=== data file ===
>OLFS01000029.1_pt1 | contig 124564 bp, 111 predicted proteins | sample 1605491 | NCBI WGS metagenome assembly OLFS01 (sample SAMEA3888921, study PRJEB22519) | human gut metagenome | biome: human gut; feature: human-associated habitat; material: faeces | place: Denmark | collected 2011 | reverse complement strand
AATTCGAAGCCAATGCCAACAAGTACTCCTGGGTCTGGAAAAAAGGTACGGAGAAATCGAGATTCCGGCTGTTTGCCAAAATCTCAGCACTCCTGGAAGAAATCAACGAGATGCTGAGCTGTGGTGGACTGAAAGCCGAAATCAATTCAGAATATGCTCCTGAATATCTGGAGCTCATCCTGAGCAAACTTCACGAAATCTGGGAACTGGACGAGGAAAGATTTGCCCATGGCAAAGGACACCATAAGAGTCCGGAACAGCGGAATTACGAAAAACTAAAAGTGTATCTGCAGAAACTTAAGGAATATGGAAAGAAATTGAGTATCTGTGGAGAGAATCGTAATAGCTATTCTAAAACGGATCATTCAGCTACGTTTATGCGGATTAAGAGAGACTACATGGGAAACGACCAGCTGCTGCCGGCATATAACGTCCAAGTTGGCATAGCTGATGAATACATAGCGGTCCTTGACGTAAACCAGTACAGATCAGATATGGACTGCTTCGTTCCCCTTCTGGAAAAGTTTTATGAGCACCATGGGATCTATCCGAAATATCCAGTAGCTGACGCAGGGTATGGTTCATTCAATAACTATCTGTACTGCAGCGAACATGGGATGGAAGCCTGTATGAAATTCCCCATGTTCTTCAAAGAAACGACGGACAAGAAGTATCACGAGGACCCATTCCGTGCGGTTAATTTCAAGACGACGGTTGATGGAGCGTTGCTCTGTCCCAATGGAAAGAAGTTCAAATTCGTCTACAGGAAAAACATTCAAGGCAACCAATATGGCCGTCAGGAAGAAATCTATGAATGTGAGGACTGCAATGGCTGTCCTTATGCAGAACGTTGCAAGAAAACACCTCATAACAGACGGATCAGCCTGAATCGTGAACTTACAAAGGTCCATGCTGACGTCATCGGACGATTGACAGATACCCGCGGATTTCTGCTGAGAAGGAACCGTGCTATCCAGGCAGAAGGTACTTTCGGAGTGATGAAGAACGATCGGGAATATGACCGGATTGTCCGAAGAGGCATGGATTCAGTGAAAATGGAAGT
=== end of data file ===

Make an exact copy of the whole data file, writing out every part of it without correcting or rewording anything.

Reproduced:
>OLFS01000029.1_pt1 | contig 124564 bp, 111 predicted proteins | sample 1605491 | NCBI WGS metagenome assembly OLFS01 (sample SAMEA3888921, study PRJEB22519) | human gut metagenome | biome: human gut; feature: human-associated habitat; material: faeces | place: Denmark | collected 2011 | reverse complement strand
AATTCGAAGCCAATGCCAACAAGTACTCCTGGGTCTGGAAAAAAGGTACGGAGAAATCGAGATTCCGGCTGTTTGCCAAAATCTCAGCACTCCTGGAAGAAATCAACGAGATGCTGAGCTGTGGTGGACTGAAAGCCGAAATCAATTCAGAATATGCTCCTGAATATCTGGAGCTCATCCTGAGCAAACTTCACGAAATCTGGGAACTGGACGAGGAAAGATTTGCCCATGGCAAAGGACACCATAAGAGTCCGGAACAGCGGAATTACGAAAAACTAAAAGTGTATCTGCAGAAACTTAAGGAATATGGAAAGAAATTGAGTATCTGTGGAGAGAATCGTAATAGCTATTCTAAAACGGATCATTCAGCTACGTTTATGCGGATTAAGAGAGACTACATGGGAAACGACCAGCTGCTGCCGGCATATAACGTCCAAGTTGGCATAGCTGATGAATACATAGCGGTCCTTGACGTAAACCAGTACAGATCAGATATGGACTGCTTCGTTCCCCTTCTGGAAAAGTTTTATGAGCACCATGGGATCTATCCGAAATATCCAGTAGCTGACGCAGGGTATGGTTCATTCAATAACTATCTGTACTGCAGCGAACATGGGATGGAAGCCTGTATGAAATTCCCCATGTTCTTCAAAGAAACGACGGACAAGAAGTATCACGAGGACCCATTCCGTGCGGTTAATTTCAAGACGACGGTTGATGGAGCGTTGCTCTGTCCCAATGGAAAGAAGTTCAAATTCGTCTACAGGAAAAACATTCAAGGCAACCAATATGGCCGTCAGGAAGAAATCTATGAATGTGAGGACTGCAATGGCTGTCCTTATGCAGAACGTTGCAAGAAAACACCTCATAACAGACGGATCAGCCTGAATCGTGAACTTACAAAGGTCCATGCTGACGTCATCGGACGATTGACAGATACCCGCGGATTTCTGCTGAGAAGGAACCGTGCTATCCAGGCAGAAGGTACTTTCGGAGTGATGAAGAACGATCGGGAATATGACCGGATTGTCCGAAGAGGCATGGATTCAGTGAAAATGGAAGT